# Text Editor: The Missing Application

## Proficiency with a text editor is a required skill for every technical person

##### Aug 13, 2019 • posted by Michael Hartl

Learn Enough is based on the idea that you don’t have to learn everything about tech to get started—you just have to learn enough to be dangerous. This is the second in a series of posts introducing the main Learn Enough tutorials. You can find the first one here.

## Learn Enough Text Editor

If the command line is the application that most clearly divides “technical” from “non-technical” people, the text editor is a close second. Indeed, given its ubiquity, a good case can be made that the text editor is #1. This despite many people not even knowing what a text editor is, which is why I sometimes call it the “missing application”.

To end the suspense for anyone not in the know: a text editor is a general tool for editing a data format known as “plain text”—roughly speaking, text that consists only of characters, without any additional formatting.

For example, in a word processor like Microsoft Word, you might emphasize a word using italics by double-clicking on it and selecting the “I” icon (Figure 1).

Figure 1: Setting text to italics in a word processor.

In contrast, in HTML edited with a text editor, you’d do this instead:

you’d do <em>this</em> instead


Here the <em> formatting (known as a “tag”) indicates emphasis, but the tag and the word “this” itself are just plain text.

It’s really hard to express how important plain text is. It’s the format of choice for:

• Formatting and markup languages (HTML, CSS, Markdown, LATEX, etc.)
• Source code (C/C++, JavaScript, Python, Ruby, etc.)
• Configuration files (.bashrc, .bash_profile, .gemrc, config.yml, etc.)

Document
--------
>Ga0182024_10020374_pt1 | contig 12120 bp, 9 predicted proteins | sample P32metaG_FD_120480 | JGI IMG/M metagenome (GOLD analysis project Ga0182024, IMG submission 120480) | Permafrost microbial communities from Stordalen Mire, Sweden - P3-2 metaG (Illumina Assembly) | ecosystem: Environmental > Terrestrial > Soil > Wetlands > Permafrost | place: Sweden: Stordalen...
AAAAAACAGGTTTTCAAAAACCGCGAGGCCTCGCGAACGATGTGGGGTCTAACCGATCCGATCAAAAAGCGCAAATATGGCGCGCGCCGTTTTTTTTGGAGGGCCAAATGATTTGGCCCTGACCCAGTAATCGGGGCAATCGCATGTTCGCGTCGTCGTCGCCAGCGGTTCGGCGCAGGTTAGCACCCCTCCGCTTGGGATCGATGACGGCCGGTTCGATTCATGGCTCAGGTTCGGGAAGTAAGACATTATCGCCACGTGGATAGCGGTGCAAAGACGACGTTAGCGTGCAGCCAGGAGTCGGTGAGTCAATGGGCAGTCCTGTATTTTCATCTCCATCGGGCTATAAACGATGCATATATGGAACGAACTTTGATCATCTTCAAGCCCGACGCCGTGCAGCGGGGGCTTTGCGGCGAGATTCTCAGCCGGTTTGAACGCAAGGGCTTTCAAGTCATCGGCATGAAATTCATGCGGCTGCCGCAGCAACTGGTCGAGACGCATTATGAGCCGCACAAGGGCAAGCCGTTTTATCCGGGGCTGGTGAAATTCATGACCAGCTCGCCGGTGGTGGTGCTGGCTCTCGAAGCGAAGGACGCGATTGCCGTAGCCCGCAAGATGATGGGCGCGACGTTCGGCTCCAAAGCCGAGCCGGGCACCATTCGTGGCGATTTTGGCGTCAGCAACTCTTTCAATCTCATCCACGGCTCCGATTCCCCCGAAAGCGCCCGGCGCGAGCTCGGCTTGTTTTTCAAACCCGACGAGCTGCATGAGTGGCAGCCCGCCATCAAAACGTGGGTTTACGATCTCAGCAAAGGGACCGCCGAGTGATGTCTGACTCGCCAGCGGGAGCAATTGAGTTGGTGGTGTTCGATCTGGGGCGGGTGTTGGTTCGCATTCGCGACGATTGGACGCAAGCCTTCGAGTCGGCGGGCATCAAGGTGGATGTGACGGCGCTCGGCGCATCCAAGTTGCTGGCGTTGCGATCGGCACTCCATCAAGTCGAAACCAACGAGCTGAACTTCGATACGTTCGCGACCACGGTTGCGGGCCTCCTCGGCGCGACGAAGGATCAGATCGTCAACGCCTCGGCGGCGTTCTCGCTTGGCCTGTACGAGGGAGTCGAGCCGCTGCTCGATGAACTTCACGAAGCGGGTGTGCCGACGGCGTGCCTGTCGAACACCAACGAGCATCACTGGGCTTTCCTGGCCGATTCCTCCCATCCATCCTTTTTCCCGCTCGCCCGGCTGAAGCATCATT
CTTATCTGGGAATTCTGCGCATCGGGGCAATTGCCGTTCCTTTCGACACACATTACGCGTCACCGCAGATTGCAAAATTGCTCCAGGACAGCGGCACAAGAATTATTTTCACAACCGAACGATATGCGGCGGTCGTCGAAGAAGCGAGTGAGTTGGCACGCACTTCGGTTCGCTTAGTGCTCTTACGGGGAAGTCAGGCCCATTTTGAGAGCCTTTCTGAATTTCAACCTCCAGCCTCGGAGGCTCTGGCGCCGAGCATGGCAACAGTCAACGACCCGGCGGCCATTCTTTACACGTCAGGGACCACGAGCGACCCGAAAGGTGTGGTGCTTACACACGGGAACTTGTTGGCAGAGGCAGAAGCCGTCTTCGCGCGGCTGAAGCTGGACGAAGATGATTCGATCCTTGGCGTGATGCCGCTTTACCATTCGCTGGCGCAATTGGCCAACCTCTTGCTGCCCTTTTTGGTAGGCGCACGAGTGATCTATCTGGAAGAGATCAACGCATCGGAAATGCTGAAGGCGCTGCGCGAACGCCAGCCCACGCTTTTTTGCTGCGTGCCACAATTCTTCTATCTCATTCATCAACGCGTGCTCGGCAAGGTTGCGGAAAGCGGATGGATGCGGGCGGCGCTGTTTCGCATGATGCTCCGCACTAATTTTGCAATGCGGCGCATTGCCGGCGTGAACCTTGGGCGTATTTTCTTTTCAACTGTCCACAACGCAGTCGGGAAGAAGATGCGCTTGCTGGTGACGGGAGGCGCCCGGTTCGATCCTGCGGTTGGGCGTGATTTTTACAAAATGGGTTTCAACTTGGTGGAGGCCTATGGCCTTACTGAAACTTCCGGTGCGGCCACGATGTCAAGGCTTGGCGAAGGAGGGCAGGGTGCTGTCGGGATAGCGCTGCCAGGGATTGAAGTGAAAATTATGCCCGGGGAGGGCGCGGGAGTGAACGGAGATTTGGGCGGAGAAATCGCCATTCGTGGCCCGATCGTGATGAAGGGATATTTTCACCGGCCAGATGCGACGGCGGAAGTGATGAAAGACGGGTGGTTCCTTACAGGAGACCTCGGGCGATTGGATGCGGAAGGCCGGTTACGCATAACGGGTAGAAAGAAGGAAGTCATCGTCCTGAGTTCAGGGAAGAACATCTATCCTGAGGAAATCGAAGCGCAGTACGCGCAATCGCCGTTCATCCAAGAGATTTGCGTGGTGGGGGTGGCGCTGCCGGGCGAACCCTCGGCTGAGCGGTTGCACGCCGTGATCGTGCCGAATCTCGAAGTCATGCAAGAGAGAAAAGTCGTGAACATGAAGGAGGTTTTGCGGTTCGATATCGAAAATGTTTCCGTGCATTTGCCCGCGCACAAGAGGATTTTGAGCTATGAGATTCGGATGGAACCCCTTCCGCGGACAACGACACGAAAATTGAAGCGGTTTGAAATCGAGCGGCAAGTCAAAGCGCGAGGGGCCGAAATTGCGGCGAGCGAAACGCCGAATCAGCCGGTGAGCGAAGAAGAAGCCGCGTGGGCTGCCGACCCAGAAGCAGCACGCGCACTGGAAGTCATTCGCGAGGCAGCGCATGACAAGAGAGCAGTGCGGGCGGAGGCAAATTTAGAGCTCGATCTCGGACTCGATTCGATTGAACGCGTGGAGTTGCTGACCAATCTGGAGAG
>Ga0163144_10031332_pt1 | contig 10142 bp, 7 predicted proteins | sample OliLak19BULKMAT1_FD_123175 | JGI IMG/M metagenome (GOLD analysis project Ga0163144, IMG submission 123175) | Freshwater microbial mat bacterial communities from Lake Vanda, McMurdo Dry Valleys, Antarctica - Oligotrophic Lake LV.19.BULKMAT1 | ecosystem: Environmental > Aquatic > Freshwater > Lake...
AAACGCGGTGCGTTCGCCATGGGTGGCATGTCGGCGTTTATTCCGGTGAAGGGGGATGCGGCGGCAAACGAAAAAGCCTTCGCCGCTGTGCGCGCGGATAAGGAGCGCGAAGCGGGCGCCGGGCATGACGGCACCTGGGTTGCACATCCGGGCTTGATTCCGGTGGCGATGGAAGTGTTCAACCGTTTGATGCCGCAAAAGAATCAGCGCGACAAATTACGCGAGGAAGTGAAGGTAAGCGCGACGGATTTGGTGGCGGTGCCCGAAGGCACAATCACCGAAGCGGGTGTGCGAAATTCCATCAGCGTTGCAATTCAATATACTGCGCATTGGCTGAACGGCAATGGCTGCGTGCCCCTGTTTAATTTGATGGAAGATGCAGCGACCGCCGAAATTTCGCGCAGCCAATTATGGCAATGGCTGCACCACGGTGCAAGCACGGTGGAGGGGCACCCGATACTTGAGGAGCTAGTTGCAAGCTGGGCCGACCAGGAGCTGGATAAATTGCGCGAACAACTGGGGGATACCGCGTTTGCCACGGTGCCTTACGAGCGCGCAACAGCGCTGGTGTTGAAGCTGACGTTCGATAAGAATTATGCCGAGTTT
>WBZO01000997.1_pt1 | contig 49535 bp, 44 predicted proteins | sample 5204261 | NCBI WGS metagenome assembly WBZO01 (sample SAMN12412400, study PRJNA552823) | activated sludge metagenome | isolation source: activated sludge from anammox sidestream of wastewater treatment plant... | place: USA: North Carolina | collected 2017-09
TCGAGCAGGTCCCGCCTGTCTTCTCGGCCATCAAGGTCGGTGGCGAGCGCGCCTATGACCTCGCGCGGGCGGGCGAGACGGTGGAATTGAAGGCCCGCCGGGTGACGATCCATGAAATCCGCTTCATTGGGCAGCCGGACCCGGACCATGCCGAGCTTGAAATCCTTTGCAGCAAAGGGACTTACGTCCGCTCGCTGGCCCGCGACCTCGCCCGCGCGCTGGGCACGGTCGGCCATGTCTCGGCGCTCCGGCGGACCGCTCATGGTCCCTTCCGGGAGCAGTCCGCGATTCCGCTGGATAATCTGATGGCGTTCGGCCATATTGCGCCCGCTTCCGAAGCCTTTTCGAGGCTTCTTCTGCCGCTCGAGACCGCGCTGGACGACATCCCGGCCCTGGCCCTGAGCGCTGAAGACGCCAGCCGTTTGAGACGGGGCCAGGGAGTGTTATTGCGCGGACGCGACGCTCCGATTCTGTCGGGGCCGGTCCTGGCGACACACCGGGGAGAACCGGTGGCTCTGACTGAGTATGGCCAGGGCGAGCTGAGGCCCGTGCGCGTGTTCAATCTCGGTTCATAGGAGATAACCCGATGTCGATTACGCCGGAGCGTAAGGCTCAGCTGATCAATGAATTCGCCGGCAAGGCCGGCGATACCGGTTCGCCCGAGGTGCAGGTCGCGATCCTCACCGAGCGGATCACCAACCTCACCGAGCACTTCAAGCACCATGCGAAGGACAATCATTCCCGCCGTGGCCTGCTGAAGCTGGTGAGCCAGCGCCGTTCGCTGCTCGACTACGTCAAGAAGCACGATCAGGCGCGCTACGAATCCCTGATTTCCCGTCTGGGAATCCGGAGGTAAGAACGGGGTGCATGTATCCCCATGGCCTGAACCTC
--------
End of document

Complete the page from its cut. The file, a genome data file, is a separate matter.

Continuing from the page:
• And so on…

Indeed, every post on this blog (including this one) was written using a text editor (Figure 2).

Figure 2: The plain-text source for this post.

### The power of text editors

Because of its central importance, this important class of application is the subject of the second Learn Enough tutorial: Learn Enough Text Editor to Be Dangerous.

Like all the Learn Enough tutorials, Learn Enough Text Editor to Be Dangerous comes as a book (150 pages), as videos (1½ hours), and as a self-paced online course (including all the book and video content, plus 74 exercises and several other features).

To show off the power of text editors, I made a short video of a web page being created using the Atom text editor, one of the editors covered in Learn Enough Text Editor to Be Dangerous:

The plain-text file in the video is HyperText Markup Language, or HTML, the language of the World Wide Web. Let’s take a quick look at the steps needed to create it.

We start by applying the lessons of Learn Enough Command Line to Be Dangerous to make a directory for the website using mkdir, change into it using cd, and create an empty index.html file using touch:

$mkdir website$ cd website/
$touch index.html  (This is a good example of how the Learn Enough tutorials complement and build on each other.) Next, we open up the current directory . (“dot”) using Atom:1 $ atom .